Michael Bay’s highly-anticipated “Transformers 3: Dark of the Moon” earned an estimated $97.4 million domestically over the holiday weekend, besting "Pirates: On Stranger Tides" for the year's top opening to date.
That's the good news. Here's the bad news.
The numbers for "T3" are down from 2009’s “Transformers 2: Revenge of the Fallen” which opened with a $109 million weekend.
Even worse, 2009's "T2" was not released in 3D.
Sixty percent of the "T3" weekend gross came from 3D theaters, and while that may seem like a good number, the fact that the movie opened less well than 'T2," which did not command any premium 3D ticket prices, marks a worrying trend in Hollywood.
It seems that 3D success stories are becoming a rarity in Hollywood, as more and more audience members have been opting to see the films sans glasses. Only 45 percent of the “Kung Fu Panda 2” box office was from 3D; 38 percent of the “Pirates of the Caribbean” installment came from 3D; 45 percent of “Green Lantern” earnings stemmed from 3D screenings; and 40 percent of the box office from “Cars 2” came from 3D viewings.
Those mark a significant drop from the last couple of year's big 3D releases. James Cameron’s 2009 hit “Avatar” accounted for 80 percent of its theater earnings in 3D. Last year more than 60 percent of audiences watched “Shrek Ever After” in 3D, and “How to Train Your Dragon” earned 57 percent of its box office revenue from 3D.
“Hollywood has always tended to ‘jump’ on any technological bandwagon and 3D, while having a long history, is the latest trend. The suits in Hollywood think that audiences only want to see something 3D which is totally wrong,” Rob Weiner, film librarian at Texas Tech University, told FOX411’s Pop Tarts column. “The 3D honeymoon with the American public is over.”
First of all, 3D tickets are expensive, so taking the whole family to a 2D viewing saves a wad of cash. For example, at the popular AMC Theater in Century City in Los Angeles, a regular adult ticket after 3.55pm costs $13.50, $4 is added to all 3D tickets, and it costs $6 more for the intense IMAX 3D experience.
Then there’s the issue of quality. Many 3D films are failing to live up to the “premium quality” marketing promise. To save their own pennies, numerous cinemas have theater projectionists have been dimming the bulbs, and consequently 3D films have been coming across as darker and not as sharp. This has been such a cause for concern that is inspired Bay to write to projectionists ahead of the “Transformers” release last week, begging them to fire up those bulbs.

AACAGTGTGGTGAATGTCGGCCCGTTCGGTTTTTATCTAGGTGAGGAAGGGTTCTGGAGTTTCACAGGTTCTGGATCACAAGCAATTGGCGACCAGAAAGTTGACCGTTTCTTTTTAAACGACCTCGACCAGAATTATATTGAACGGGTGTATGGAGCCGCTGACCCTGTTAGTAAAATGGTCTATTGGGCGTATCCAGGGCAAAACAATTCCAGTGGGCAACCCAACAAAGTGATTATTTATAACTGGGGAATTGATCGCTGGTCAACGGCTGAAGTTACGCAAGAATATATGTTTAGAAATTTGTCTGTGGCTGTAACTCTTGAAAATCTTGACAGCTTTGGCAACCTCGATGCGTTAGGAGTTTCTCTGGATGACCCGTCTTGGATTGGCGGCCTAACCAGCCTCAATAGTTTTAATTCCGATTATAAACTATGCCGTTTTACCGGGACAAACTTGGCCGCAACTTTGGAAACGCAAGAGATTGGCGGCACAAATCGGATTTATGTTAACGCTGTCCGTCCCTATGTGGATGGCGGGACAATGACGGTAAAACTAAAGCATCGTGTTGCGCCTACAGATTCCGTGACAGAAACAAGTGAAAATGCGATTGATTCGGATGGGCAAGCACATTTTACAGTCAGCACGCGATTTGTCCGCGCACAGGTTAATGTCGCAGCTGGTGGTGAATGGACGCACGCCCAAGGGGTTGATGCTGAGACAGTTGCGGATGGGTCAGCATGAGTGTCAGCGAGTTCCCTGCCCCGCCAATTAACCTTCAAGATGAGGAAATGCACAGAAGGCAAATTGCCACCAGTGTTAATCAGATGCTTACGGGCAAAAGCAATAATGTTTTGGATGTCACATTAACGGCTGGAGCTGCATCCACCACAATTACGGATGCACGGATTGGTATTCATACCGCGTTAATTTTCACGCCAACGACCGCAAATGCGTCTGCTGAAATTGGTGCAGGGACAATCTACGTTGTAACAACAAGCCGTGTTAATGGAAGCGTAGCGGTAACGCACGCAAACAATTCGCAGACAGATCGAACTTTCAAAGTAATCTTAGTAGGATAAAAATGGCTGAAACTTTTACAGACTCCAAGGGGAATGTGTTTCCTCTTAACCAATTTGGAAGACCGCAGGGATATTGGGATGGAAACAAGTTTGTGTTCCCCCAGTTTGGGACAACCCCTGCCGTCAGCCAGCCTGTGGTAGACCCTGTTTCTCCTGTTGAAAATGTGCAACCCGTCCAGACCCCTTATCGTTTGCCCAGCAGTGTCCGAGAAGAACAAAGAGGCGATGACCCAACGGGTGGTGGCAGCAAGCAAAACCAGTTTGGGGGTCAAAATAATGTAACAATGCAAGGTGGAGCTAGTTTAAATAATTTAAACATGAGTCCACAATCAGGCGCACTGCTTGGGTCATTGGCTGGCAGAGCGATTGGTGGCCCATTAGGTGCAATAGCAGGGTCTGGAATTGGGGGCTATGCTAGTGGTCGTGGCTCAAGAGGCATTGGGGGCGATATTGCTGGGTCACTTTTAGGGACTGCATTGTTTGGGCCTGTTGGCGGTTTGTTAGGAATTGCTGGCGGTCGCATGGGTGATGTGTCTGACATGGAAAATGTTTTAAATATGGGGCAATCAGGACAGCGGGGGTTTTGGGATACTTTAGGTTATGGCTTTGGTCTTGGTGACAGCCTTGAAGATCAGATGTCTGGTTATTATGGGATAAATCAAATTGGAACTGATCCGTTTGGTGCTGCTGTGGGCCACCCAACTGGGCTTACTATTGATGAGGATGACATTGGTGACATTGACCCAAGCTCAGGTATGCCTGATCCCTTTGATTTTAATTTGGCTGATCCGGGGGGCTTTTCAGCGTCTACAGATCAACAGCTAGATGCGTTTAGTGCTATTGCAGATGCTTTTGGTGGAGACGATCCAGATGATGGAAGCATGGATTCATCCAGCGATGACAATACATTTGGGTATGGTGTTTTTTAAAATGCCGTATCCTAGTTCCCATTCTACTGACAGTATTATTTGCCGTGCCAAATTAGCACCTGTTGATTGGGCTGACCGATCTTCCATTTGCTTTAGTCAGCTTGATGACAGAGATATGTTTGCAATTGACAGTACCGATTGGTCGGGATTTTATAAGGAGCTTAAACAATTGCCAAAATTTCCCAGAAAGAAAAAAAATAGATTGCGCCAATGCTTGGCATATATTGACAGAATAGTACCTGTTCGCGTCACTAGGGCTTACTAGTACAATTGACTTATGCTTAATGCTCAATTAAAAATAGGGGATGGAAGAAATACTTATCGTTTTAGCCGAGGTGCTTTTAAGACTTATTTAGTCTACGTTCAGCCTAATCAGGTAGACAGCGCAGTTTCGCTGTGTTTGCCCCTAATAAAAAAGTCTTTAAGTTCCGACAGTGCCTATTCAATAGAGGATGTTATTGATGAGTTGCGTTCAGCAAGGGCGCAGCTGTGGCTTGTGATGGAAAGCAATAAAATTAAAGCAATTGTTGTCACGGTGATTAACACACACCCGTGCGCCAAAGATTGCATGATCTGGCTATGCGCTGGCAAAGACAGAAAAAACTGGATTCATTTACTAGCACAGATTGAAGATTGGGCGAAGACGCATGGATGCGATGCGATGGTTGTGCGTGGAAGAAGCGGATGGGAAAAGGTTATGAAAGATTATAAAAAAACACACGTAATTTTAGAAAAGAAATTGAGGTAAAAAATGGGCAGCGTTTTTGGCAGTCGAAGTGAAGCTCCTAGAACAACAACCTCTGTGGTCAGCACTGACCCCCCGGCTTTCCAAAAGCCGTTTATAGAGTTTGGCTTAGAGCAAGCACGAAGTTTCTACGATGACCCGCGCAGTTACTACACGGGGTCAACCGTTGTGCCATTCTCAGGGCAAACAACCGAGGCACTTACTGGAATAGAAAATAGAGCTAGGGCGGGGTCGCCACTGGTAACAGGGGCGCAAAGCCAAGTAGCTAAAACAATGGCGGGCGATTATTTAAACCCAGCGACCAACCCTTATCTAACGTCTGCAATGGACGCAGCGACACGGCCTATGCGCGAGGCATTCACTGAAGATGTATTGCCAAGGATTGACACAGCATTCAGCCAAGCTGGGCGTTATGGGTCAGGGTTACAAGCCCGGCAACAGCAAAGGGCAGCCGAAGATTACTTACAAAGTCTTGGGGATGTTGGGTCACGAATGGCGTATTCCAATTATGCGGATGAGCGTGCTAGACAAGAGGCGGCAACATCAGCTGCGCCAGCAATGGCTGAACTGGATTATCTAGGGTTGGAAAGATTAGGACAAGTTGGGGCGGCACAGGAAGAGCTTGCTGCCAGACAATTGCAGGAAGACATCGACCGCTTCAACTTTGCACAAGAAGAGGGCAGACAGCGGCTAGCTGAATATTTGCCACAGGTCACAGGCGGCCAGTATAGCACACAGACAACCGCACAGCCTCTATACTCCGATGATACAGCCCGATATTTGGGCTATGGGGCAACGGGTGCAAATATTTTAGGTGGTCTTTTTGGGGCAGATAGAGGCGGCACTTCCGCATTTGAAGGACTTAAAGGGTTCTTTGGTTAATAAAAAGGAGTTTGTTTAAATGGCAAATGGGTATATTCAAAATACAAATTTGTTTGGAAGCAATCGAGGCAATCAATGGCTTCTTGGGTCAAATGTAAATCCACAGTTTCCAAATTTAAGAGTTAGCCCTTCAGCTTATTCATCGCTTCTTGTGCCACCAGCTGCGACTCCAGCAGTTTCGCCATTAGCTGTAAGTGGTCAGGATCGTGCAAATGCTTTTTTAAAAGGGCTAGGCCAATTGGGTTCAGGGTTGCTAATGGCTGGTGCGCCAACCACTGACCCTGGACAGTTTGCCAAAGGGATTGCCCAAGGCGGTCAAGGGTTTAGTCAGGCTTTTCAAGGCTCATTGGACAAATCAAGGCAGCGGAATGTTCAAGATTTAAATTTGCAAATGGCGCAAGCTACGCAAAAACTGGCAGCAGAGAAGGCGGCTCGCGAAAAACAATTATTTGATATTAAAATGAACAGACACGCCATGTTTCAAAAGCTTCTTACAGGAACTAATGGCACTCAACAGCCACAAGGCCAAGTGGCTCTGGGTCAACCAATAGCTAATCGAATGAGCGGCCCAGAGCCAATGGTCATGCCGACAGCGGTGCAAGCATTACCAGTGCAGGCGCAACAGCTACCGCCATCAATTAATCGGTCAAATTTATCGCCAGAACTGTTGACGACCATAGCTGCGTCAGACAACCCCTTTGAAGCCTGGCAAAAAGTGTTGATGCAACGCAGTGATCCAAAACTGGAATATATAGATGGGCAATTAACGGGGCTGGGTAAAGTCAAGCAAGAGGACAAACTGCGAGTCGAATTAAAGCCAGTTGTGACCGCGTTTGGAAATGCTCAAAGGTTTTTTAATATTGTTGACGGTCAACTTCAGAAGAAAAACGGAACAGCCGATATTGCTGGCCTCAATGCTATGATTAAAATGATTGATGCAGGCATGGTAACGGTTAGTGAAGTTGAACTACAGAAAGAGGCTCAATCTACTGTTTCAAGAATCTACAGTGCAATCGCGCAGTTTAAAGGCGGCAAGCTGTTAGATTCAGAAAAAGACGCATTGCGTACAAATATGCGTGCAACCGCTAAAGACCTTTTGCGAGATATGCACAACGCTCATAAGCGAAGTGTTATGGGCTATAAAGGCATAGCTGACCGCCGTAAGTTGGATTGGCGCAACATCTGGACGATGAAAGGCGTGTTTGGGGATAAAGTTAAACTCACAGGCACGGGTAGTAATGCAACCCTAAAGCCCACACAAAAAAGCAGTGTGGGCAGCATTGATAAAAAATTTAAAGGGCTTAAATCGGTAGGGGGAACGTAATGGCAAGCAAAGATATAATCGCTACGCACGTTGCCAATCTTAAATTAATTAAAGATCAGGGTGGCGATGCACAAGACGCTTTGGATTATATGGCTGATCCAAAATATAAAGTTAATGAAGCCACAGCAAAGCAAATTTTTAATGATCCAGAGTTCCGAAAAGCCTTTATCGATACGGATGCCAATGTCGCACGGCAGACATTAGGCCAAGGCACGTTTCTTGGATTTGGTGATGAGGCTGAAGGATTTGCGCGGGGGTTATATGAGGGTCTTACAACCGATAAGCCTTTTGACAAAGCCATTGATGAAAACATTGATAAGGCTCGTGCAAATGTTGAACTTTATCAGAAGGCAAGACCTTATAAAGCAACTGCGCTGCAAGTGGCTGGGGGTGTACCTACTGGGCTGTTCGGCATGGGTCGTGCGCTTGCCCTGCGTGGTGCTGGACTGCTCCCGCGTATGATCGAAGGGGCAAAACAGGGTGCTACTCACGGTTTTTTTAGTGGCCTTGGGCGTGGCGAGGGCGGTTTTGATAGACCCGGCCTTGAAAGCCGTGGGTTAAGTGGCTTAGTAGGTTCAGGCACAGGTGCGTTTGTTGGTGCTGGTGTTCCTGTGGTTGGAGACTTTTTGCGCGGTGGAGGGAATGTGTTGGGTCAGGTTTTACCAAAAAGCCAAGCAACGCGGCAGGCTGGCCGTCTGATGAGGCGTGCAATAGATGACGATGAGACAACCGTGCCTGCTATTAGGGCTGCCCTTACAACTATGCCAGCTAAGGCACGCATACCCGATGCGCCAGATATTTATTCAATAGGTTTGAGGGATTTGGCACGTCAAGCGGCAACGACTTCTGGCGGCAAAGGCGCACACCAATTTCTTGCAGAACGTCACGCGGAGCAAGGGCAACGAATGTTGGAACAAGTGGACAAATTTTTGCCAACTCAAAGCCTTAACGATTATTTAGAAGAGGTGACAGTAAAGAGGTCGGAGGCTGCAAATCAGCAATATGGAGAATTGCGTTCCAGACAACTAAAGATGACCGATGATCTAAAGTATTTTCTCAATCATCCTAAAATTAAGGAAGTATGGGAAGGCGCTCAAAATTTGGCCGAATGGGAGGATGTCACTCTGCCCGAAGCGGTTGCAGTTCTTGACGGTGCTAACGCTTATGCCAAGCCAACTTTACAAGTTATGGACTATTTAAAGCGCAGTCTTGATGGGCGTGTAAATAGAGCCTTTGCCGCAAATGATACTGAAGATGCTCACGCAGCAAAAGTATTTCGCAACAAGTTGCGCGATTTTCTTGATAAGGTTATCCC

“To help counter the recent trend of audiences being underwhelmed by ‘dark dingy’ looking 3D, we have invented various post production processes never before used to enhance sharpness, improve contrast, and render more vibrant colors,” Bay wrote. “Projectionists are of ultimate importance because your expertise defines the audience’s experience. Let’s make the audience believe again.”
And the in-your-face, explosive nature of 3D can make you sick. Literally. “People are having headaches in the theater,” Weiner continued. “So many movies are made in 3D now, people are tired of it and so many are just not that impressive."
Another problem is that when a film that has been shot in 2D is converted to the 3D format in post-production, you lose color quality, the images get blurry, dark, and generally out of focus – irritating moviegoers.
So is 3D in big trouble?
Yasser Hamed, a senior 3D animator who has worked at various Hollywood studios, said it's a matter of producing good 3D and winning back the audience with its "wow factor."
“3D failed once before in the 1950s because directors considered it more of a gimmick. If used correctly however, 3D has the potential to spark a new era in quality film making,” he said. “People no longer go to the movies just for a story, they go for the experience. But directors need to ensure they are not making the same past mistakes to secure the long-term future of 3D.”
AMC Director of Public Relations, Ryan Noonan, said despite the string of disappointments, 3D is the wave of the future.
“3D is about choice and it’s an option our guests have when they come to our theaters. We believe 3D has a bright future as undoubtedly evolving technology will only work in its favor,” he said. “Our goal is to provide the best possible movie-going experience and an important part of that goal is offering choices that meet the needs of as many guests as possible. We are proud to offer many options like IMAX, our Dine-In Theatres, our proprietary large-format experience ETX, in addition to 2D and 3D. There will always be a place for 3D at AMC, but it will never be the only option.”
3D mastermind James Cameron also thinks the format is hear to stay.
“When color came out, was it overkill? It’s just the way things are. Everything is in color now. It’s not in black and white. Everything will eventually be in 3D,” he recently told FOX411’s Pop Tarts column. “It has to be good 3D of course. Right now, I think people need to distinguish as a public between good 3D and bad 3D. You don’t just pay that premium 3D price if you don’t think you are going to have that premium 3D experience.”